USMC uses 3D printing for the head cap of mine clearance missiles

3D printed head cap for the M58 Mine Clearing Line Charge. (Photo: USMC)

Additive manufacturing expands its application possibilities for USMC.

The USMC explored a new additive manufacturing application with a recent successful testing event at the Yuma Proving Ground in Arizona.

After working with the Corona Division of the Naval Surface Warfare Center, the Program Manager for Ammunition (PM Ammo) at Marine Corps Systems Command (MCSC) assessed a 3D-printed stainless steel head cap for a rocket motor used to detonate an M58 mine clearing Line Charge (MIKLISCH).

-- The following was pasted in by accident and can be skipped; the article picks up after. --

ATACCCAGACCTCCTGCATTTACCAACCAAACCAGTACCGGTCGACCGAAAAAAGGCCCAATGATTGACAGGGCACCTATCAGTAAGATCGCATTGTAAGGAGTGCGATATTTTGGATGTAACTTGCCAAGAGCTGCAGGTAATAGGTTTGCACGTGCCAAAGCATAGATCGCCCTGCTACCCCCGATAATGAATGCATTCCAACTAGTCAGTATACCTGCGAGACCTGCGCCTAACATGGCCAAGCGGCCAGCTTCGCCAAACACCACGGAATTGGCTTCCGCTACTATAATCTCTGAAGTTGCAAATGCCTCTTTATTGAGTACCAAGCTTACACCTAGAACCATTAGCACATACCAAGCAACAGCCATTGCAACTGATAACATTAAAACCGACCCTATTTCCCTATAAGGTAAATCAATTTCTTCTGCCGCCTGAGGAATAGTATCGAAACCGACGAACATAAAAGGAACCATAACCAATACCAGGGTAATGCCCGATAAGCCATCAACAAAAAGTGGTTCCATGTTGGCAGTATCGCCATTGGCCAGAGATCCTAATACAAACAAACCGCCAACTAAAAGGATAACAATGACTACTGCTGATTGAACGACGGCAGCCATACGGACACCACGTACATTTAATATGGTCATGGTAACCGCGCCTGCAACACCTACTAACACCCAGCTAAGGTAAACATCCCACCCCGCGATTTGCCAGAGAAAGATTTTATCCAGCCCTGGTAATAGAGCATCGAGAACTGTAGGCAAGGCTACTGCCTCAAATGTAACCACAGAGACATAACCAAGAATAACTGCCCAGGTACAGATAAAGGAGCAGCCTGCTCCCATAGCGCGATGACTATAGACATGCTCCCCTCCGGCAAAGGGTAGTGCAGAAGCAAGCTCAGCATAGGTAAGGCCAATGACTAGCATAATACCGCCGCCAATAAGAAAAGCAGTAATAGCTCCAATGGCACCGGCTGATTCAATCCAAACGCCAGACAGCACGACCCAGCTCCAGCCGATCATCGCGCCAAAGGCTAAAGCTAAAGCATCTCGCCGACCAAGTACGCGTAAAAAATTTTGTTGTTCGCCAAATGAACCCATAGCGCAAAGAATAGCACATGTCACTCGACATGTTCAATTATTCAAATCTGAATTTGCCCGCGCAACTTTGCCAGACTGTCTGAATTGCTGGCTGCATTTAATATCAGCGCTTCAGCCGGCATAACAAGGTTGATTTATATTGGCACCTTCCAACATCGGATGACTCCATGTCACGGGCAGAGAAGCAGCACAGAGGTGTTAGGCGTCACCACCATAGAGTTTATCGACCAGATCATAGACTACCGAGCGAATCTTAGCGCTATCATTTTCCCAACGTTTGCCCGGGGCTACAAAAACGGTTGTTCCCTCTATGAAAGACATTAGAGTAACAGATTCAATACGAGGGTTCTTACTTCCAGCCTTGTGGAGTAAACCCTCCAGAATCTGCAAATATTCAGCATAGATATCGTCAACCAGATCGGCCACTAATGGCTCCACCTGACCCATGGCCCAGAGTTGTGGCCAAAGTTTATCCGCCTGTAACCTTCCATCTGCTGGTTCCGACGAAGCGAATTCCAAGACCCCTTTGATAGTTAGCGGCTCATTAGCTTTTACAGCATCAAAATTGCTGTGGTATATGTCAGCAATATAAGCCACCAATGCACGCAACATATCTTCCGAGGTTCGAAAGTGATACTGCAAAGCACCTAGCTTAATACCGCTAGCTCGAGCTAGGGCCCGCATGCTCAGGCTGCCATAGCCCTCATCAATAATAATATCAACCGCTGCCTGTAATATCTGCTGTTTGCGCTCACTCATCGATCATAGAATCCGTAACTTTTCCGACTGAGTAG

The assessment included launching the rocket engine to detonate the demining line charge.

CWO2 Justin Trejo, a project manager at PM Ammo at MCSC, said, “We essentially created a 3D printed product and integrated it into a high-explosive system.”

3D printing enables the creation of a physical object from a digital design. According to the USMC, it’s useful to MICLIC because traditional methods of manufacturing the missile head cap “can be both timely and expensive,” so MCSC wanted to find a more efficient way to manufacture the part.

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